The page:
Russian Bingo Operator Trade House Stoloto in trouble

Russian Bingo Operator Trade House Stoloto in trouble

Court marshals shut down the central office of Russia’s most popular bingo company Trade House Stoloto, Betting Business Russia reported.

Russian Bingo Operator Trade House Stoloto in troubleThe authorities, acting on a court decision, also suspended the operation of the company’s servers, according to the news outlet.

“We are informed about the situation. TH Stoloto is a reliable contractor of our company for a long period of time, and there were no complaints about its work. We are sure that our partner will overcome the temporary difficulties,” said Valentin Kondrashov, CEO of State Sports Lottery. “The incident will not affect the State Sports Lottery. Our agency network includes more than 140 companies, some of them at the national level. The total number of distribution point is more than 35,000. Lotteries are held in normal mode, [so] there is no reason for concern.”

The shutdown stemmed from a lawsuit filed by lottery company Interlot against Trade House Stoloto in which the former accused Stoloto of illegally using invention patent 2385495, or The Method of Cashing Prizes and the Device for its Implementation.

Stoloto denied the charges, telling authorities the company had notified the Court Martial Service when it shifted from receiving lottery bets via SMS messages to a different method.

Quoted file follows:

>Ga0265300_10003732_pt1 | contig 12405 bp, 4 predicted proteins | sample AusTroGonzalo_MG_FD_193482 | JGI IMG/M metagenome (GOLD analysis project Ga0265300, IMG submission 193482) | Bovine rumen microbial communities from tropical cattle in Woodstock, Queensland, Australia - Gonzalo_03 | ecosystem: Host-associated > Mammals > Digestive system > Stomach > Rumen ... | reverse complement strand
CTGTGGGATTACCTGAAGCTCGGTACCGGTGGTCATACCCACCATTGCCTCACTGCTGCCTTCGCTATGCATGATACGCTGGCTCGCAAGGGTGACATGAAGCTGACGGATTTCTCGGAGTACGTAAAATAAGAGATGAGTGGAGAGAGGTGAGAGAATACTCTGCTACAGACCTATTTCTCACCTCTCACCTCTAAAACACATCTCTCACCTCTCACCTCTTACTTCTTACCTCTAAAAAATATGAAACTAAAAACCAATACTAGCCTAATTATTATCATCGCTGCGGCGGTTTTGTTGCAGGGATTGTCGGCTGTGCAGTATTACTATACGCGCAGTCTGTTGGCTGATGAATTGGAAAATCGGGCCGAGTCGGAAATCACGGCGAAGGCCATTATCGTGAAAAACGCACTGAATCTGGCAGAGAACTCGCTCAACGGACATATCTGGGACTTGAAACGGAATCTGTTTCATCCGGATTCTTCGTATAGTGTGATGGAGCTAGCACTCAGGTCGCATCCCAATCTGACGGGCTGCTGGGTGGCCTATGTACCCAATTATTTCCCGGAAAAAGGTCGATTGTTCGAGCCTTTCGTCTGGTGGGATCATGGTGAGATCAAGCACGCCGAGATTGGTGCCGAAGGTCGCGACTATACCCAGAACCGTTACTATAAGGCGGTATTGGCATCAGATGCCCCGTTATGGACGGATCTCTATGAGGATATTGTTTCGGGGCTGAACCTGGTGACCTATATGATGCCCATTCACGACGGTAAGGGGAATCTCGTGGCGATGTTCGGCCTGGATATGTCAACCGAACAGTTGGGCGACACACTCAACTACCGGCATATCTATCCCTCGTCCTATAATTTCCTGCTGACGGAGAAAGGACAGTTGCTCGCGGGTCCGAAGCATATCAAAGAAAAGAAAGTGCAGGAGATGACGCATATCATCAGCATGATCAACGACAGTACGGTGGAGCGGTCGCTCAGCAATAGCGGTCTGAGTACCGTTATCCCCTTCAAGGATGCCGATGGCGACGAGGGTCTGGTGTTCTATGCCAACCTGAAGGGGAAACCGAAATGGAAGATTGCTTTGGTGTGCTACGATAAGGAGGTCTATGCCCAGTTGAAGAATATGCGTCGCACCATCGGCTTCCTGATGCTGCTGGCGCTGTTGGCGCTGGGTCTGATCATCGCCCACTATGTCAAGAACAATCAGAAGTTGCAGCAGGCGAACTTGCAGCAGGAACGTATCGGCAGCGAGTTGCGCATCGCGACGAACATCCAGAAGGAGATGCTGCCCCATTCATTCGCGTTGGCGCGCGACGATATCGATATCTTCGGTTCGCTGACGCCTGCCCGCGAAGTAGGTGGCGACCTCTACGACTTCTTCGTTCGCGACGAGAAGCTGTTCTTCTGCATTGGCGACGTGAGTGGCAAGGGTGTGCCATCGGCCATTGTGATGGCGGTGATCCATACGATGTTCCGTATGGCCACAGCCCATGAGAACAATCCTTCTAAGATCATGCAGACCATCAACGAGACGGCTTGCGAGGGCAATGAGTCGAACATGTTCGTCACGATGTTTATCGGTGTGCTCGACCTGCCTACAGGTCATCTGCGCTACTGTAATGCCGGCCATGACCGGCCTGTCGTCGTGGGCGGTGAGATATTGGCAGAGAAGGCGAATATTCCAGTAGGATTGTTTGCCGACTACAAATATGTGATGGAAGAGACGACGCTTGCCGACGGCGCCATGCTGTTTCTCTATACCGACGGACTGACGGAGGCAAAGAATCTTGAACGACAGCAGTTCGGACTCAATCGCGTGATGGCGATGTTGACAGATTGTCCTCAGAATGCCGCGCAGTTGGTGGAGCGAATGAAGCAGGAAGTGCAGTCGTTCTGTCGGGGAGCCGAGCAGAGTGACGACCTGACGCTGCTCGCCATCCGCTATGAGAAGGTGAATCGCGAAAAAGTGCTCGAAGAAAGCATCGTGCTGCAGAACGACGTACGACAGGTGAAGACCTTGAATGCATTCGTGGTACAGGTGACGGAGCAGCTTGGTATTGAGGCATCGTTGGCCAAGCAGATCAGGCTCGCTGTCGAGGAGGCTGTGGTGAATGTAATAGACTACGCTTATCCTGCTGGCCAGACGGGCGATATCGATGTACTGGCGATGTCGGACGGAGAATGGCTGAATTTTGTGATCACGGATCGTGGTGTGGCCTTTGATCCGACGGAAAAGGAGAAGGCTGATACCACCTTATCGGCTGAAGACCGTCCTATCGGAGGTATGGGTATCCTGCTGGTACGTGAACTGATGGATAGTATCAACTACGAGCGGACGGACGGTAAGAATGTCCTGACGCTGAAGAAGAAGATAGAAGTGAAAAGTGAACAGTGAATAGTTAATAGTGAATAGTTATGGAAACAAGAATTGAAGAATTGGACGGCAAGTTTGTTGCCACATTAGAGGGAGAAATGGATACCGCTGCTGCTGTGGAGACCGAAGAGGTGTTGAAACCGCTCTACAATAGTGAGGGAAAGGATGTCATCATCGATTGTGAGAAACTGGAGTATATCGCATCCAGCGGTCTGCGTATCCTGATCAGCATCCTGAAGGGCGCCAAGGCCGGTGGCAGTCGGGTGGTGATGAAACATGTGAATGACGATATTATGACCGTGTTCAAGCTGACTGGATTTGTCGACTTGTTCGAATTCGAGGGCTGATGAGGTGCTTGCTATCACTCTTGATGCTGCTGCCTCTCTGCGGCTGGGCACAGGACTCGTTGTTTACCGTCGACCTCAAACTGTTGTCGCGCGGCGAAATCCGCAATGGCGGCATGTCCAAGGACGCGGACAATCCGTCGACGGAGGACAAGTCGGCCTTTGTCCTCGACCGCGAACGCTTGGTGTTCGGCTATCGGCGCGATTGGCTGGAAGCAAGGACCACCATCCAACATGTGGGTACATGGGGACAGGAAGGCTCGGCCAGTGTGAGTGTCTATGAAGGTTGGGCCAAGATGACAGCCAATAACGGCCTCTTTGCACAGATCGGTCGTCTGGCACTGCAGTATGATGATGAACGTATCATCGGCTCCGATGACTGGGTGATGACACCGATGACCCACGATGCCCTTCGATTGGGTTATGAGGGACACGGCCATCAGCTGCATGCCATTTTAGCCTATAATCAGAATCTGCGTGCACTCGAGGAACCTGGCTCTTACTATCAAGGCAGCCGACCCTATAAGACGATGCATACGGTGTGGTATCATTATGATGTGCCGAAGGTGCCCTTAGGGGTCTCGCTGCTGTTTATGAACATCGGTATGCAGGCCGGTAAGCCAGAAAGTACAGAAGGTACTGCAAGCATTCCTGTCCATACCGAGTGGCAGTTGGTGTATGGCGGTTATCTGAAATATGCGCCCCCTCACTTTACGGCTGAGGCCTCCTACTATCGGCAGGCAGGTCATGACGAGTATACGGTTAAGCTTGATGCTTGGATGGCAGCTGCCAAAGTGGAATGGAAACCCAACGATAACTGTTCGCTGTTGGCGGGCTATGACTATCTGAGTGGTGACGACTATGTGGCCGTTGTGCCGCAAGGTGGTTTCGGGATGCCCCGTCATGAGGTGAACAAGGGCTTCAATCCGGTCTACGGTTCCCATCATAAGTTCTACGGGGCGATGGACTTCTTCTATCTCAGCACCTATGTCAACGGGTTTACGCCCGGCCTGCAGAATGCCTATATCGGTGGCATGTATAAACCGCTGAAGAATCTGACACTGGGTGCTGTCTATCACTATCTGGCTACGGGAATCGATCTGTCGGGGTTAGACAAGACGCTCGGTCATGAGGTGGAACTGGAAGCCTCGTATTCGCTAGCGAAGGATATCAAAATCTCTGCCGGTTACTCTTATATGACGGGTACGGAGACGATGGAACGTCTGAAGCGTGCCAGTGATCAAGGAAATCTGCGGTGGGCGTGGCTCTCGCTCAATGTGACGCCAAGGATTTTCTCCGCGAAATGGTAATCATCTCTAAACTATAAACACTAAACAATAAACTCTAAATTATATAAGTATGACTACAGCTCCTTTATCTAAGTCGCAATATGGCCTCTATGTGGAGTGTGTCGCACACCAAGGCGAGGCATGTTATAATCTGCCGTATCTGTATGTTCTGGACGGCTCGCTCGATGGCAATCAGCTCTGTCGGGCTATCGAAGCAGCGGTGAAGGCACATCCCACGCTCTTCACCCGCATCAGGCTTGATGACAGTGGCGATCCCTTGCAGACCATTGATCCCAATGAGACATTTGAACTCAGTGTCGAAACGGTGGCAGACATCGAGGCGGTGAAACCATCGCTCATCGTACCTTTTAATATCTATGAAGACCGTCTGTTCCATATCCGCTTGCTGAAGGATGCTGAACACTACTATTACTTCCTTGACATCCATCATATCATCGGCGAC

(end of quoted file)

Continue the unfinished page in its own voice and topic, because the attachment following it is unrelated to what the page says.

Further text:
Stoloto spokespeople told the news outlet that the shutdown was illegal, and the court marshals’ actions undermined the selling of the tickets. According to the company, the raid is a “gross violation” of Russia’s procedural legislation, and that the court marshals wanted to stop them from selling state lottery tickets.

The company stressed it does not support the issuance of “illegal patents” to bingo activities in Russia, and that it will continue to protect Stoloto’s rights to sell bingo tickets.

The court also ordered Trade House Stoloto to pay Interlot $24,000,000 in damages. Stoloto is already preparing to file a new lawsuit.

Meanwhile, Russia’s neighbor Romania is bracing for a potential lottery scandal that could ensnare Greek gaming technology Intralot. The company—not to be mistaken for the Russian Interlot lottery company—is at the center of a probe over the use of 6,264 slot machines that prosecutors believe were operating without license between 2006 and 2014.

Prosecutors said the illegal slots could have deprived the state of some $111 million in tax revenue during that time span. Authorities have frozen the bank accounts of Intralot and Loteria Romana CNLR while the investigation is ongoing.

(Sergey Bakotin of contributed to this story)